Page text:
Tezuka In English

Captain Ken – Shonen Sunday Box Set


Captain Ken Shonen Sunday Limited Edition Boxset

One of the most highly-prized items in my personal Osamu Tezuka collection is the replica Captain Ken Shonen Sunday Limited Edition BOX set.

What is it?

Between 2011-13, Shogakukan Creative released archive-quality reprints of several of Tezuka’s shonen (boys) adventure series under the banner of it’s “Shonen Sunday Limited Edition BOX” Series.  Captain Ken (1960-61) was actually the second set to be released (in February 2012) after Zero Men (1959-60), was first released in June 2011.  Shogakukan Creative subsequently released White Pilot (1961-62) in March and Brave Dan (1962) in April 2013, before completing the series with Dr. Thrill (1959) in February 2013.

Chapter 2


Meticulously reprinting each series as it originally appeared in Weekly Shonen Sunday – complete with the full-colour and duo-tone pages, in-house adverts, and original serial chapter breaks – the series basically covers Osamu Tezuka’s output in the periodical from its inception in 1959 through 1962, lacking only the 2-part short-story The Graffiti Encylopedia (1959) [らくがき事典].  The rest of Tezuka’s major Weekly Shonen Sunday output – basically Wonder 3 (1965-66), Vampires (1966-67) and Dororo (1967-68) – were given the archive treatment in the “Tezuka Osamu Treasure Box” series from Kokushokan Kokai.

Captain Ken Shonen Sunday Box Set
Language: Japanese
Publication Date: 2012/02/28
ISBN-13:
ISBN-10:
9784-778031992
4778031997
No. of pages: (Format) 576 pages (B5)
Cover Price: ¥8,400

The set itself is beautiful, coming in a heavy-duty cardstock box, with a flip-up cover rather than just a slipcase.  The manga itself is printed on a heavy, presumably acid-free stock and is divided into two volumes.  Although the set contains the original serialized chapters, the volumes break in the same place as the standard Osamu Tezuka Complete Manga Works editions (MT-025 and MT-026).  Although the two volumes lack real cover artwork, I think the watermark-style creates a very elegant and classy presentation.  Besides, packaged with with the box are 3 beautiful full-colour reporductions of Tezuka’s painted cover artwork for Captain Ken (1960-61) – nicely protected by a dark blue folder.  So it’s not as if we’re really missing out.

Why I Love It!

Mainly I love it because I’m fascinated by the evolution of Osamu Tezuka’s storytelling and artwork.  Before it was printed in English through DMP’s successful Kickstarter campaign in 2014, very little was known outside of Japan about Tezuka’s work, Captain Ken (1960-61).  It has never (to-date) been printed in any other languages than Japanese (and Chinese).  So, while doing research online about the series, I ran across numerous vague references to the changes Osamu Tezuka had made to the series when it was reprinted in the Osamu Tezuka Complete Manga Works editions (MT-025 and MT-026) in 1978.  Partially the references were “Google translate” vague, but also because most of the online sources simply quoted the same couple of lines about Tezuka “changing the ending to make it clearer that Hoshino Mamoru is Ken’s father”.  Also, as is often the case, the official Tezuka Productions website, wasn’t particularly helpful as it doesn’t even mention it.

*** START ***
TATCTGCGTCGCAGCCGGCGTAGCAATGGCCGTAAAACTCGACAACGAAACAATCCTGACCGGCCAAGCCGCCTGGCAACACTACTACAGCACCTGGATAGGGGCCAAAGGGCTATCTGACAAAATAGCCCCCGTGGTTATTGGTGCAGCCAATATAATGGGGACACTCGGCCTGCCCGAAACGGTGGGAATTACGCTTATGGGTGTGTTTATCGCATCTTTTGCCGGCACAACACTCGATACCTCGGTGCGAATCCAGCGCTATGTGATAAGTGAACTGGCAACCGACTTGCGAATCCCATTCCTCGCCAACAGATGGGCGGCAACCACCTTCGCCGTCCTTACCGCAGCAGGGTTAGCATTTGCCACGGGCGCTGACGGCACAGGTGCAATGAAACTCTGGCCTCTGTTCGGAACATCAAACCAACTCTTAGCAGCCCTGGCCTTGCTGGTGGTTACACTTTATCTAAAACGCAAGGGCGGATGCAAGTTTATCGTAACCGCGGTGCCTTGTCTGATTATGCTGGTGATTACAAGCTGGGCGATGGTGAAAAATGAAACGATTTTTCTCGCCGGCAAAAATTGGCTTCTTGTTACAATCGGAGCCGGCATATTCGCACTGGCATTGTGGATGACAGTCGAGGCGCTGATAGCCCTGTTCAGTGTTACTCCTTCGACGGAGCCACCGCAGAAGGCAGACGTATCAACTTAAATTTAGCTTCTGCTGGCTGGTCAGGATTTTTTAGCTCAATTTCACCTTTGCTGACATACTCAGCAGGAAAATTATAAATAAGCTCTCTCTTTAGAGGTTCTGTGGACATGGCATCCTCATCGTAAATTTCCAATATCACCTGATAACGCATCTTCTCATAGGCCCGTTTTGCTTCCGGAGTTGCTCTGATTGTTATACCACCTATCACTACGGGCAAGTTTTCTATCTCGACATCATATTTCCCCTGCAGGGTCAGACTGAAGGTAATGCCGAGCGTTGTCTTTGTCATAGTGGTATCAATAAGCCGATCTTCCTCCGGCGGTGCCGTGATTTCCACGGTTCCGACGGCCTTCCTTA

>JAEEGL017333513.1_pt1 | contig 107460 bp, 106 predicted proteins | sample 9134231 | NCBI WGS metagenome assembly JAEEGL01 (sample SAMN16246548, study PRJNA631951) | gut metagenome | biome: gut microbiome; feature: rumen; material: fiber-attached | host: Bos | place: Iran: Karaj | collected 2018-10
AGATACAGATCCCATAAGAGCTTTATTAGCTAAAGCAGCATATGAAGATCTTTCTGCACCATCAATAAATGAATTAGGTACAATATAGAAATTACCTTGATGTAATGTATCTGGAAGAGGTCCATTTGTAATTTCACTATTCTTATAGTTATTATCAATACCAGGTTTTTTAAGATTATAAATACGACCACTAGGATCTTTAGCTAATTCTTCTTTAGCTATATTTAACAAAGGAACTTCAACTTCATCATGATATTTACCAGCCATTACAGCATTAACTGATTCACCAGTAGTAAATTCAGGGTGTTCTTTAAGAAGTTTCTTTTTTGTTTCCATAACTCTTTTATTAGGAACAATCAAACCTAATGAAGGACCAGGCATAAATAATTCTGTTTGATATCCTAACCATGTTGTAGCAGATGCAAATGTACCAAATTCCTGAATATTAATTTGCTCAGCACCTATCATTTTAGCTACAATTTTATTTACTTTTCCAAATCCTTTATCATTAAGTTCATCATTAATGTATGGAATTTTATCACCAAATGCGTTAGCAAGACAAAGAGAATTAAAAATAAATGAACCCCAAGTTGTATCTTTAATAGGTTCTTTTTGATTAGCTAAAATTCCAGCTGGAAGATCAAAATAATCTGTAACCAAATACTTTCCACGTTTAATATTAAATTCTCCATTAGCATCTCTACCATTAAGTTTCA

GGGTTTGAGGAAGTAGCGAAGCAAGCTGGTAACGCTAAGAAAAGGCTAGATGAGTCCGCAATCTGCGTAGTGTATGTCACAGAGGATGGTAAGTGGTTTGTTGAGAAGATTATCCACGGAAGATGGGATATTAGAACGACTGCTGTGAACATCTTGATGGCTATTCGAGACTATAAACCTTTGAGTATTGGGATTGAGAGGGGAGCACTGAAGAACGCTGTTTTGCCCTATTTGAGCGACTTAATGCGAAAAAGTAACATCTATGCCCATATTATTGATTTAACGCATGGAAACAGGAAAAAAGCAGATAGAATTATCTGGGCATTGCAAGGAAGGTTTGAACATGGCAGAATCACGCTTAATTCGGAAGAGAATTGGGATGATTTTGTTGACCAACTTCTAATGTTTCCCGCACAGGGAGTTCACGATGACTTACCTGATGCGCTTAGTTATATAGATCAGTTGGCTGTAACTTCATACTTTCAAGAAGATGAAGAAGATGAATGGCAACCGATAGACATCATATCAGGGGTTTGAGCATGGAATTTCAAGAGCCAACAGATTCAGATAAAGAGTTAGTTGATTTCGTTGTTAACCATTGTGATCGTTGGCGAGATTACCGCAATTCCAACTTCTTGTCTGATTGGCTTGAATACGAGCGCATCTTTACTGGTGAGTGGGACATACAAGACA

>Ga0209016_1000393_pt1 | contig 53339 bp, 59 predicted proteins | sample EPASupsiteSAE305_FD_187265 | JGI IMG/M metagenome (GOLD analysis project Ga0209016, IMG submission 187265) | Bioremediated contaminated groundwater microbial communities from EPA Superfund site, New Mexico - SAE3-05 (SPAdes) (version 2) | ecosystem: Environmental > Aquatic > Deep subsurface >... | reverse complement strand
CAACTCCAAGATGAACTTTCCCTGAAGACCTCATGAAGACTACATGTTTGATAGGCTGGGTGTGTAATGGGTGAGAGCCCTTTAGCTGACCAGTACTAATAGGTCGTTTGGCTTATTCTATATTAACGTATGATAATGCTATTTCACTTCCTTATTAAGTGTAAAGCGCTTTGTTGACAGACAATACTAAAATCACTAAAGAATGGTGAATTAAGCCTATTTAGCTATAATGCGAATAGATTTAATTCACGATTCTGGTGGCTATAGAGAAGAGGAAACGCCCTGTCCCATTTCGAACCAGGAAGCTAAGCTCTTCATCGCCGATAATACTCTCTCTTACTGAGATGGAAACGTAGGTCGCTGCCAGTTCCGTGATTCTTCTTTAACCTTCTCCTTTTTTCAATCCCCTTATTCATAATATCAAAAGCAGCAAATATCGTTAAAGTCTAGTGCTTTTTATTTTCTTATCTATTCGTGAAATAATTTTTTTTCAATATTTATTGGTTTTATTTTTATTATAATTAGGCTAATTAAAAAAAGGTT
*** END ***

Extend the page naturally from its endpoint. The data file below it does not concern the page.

After the fist fight

So, while there’s probably only a (very small) handful of (English-speaking) people who are actually interested in what the changes look like, I’m one of them.  Not having been a kid growing up in 1960’s Japan, much of the world of Osamu Tezuka’s weekly/monthly serialized work has been like a giant mystery just waiting to be uncovered.  Why do the chapters and publications dates seem to be out of sync? Why are some story chapters significantly longer than others? What are these “special editions” and/or “supplemental inserts” (sometimes also referred to as “appendix”)?  Why do some of the B&W artwork on some pages (i.e the duo-tone ones) look different than the rest of the chapter?

While still very enjoyable, the “standard” versions of his manga – those almost always printed nowadays – don’t really tell the story.  The serial chapter breaks have all been removed and the artwork smoothed over (and rightfully so) to ensure a pleasant reading experience chapter by chapter and volume by volume.  But they don’t give you a sense of what it was like to get a new chapter of Tezuka’s latest adventure, hot off the press.

The Mind Reading Machine

Flipping through the pages of this edition answer some of those questions.  For some strange reason, I find it incredibly interesting to compare and contrast the two versions of Tezuka’s tale.  It’s like finding out a huge secret that directly following the initial meeting/fist-fight between Mamoru and Ken, there was a sequence where-in Ken is captured by Mayor Devlin’s henchmen and tied to a cactus – something which was completely cut-out of the final version (check out Vol. 1 page 24 of your DMP edition if you don’t believe me).  Of course, that pales in comparison to the sequence where Mayor Devlin hooks Ken up to a mind-reading device and finds out his big secret (no spoilers!).  The fact that the standard version still includes a scene with the pontificating Mayor Devlin still standing next to the (now irrelevant) machine is almost too much to take.  It’s like a secret inside-joke staring you right in the face (on Vol. 1 page 201) – hilarious only to those who are in on it.

Where I got it

I got my copy online at the Amazon.co.jp site, although it retails for about ¥8,500 I was lucky enough to get it used for less than half of that.  For me it was still a bit pricey, which is also partly why I treasure it so much.  I’ve also found it several times on the Mandarake website.  Oh, and of course I got my copy of Captain Ken in English from DMP’s Kickstarter campaign, but you can get yours from their Akadot.com retail store.

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